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Proceedings of the National Convention of Colored Men; held in the City of Syracuse, N.Y.; October 4, 5, 6, and 7, 1864; with the Bill of Wrongs and Rights; and the Address to the American People


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bravely, as they always do, they don't like to be cheated out of the glory and the positions they so dearly earn. Many of our grandfathers fought in the Revolution, and they thought they were fighting for liberty; but they made a sad mistake, and we are now obliged to fight those battles over again, and I hope, this time, to a better purpose. We are all loyal. Why are we not treated as friends? This nation spurned our offers to rally around it, for two long years, and then, without any guaranties, called upon us at a time when the loyal white men of the North hesitated. We buried the terrible outrages of the past, and came magnanimously and gallantly forward. In the heroism displayed at Milliken's Bend, Port Hudson, Fort Wagner, Olustee, in the battles now going on before Richmond, and everywhere where our men have faced the foe, they have covered themselves all over with glory. [Applause.] They have nobly written with their blood the declaration of their right to have their names recorded on the pages of history among the true patriots of this American Revolution for Liberty. [Applause.] Witness, if you please, the moral heroism of the Massachusetts soldiers, spurning the offers of seven dollars a month, which the Government insultingly tempted them with for eighteen months, when it was known that they were without the means, and that many of them had wives at home and children crying to them for bread when there was none to give them. But they bore it manfully, and have lived to see the right triumph. [Applause.] My friends, we owe much to the colored soldiers; not only to the Massachusetts men, but to every brave man who has taken up the musket in defence of liberty. [Applause.] They have done wonders for the race. Let us stand by them and their families, and be ready at any and at all time to assist them, and to give them a word of cheer.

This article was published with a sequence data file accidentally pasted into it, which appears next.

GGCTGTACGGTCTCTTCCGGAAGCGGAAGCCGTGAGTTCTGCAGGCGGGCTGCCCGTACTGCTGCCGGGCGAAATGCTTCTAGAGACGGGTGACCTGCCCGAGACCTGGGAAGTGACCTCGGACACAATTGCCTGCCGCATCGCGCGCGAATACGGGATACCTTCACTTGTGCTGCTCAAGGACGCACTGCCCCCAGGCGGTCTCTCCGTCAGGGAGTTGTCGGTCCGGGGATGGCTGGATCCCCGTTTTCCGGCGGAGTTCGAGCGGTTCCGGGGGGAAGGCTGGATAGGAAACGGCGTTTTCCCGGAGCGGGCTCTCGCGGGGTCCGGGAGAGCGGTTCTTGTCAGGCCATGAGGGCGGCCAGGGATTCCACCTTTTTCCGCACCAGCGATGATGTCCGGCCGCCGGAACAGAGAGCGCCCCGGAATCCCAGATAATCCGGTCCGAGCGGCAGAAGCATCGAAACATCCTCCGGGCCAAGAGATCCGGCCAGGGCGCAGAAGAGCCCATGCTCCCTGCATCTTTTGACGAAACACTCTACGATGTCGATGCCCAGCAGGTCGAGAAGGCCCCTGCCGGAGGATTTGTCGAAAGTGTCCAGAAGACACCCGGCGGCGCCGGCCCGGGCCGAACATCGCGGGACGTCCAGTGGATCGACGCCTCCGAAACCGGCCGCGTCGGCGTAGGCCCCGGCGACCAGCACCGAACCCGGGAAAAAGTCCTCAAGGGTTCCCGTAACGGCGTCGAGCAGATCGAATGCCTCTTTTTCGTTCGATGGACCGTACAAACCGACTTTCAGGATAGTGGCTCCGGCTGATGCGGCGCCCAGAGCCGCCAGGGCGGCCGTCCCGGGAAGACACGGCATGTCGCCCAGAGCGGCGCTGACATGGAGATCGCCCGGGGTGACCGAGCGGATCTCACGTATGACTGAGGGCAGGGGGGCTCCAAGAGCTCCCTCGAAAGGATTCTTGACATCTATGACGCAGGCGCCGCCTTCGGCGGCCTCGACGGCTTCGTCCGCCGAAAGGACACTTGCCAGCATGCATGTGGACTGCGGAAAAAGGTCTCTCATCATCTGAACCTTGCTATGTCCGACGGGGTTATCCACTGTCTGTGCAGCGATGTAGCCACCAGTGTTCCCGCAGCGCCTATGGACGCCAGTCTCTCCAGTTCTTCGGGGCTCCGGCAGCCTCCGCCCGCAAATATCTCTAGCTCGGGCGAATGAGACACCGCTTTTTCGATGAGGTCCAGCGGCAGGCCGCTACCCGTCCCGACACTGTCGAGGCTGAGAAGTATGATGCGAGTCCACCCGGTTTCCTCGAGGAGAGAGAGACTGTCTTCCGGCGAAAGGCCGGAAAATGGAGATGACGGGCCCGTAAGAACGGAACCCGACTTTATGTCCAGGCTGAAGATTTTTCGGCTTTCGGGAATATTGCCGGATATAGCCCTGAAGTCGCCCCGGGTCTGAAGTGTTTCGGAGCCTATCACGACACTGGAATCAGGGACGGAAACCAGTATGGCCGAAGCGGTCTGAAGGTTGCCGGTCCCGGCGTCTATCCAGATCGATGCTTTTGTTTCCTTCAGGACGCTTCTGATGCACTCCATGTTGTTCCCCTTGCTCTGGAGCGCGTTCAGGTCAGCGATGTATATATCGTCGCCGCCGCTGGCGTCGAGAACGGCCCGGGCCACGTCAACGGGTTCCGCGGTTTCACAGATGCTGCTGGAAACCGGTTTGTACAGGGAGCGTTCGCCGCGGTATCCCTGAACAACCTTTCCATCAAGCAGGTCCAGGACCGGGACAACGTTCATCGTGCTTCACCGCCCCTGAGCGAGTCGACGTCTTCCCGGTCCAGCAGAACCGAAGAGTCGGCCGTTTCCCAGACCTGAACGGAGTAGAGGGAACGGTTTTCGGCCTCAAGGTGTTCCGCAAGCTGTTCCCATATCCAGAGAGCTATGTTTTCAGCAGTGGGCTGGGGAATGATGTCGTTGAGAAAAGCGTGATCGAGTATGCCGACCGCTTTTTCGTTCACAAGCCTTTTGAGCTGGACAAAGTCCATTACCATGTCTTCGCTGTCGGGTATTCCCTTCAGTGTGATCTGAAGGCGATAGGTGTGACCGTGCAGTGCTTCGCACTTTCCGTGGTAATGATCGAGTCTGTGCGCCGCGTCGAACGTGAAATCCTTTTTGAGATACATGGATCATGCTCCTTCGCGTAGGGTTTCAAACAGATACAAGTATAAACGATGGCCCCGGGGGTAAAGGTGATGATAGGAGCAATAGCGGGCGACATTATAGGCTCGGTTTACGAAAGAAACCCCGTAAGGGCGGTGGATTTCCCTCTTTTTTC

"Though we are unfortunately situated, I am not discouraged. Our cause is flying onward with the swiftness of Mercury. Every day seems almost to be an era in the history of our country. We have at last reached the dividing-line. There are but two parties in the country to-day. The one headed by Lincoln is for Freedom and the Republic; and the other, by McClellan, is for Despotism and Slavery. There can be no

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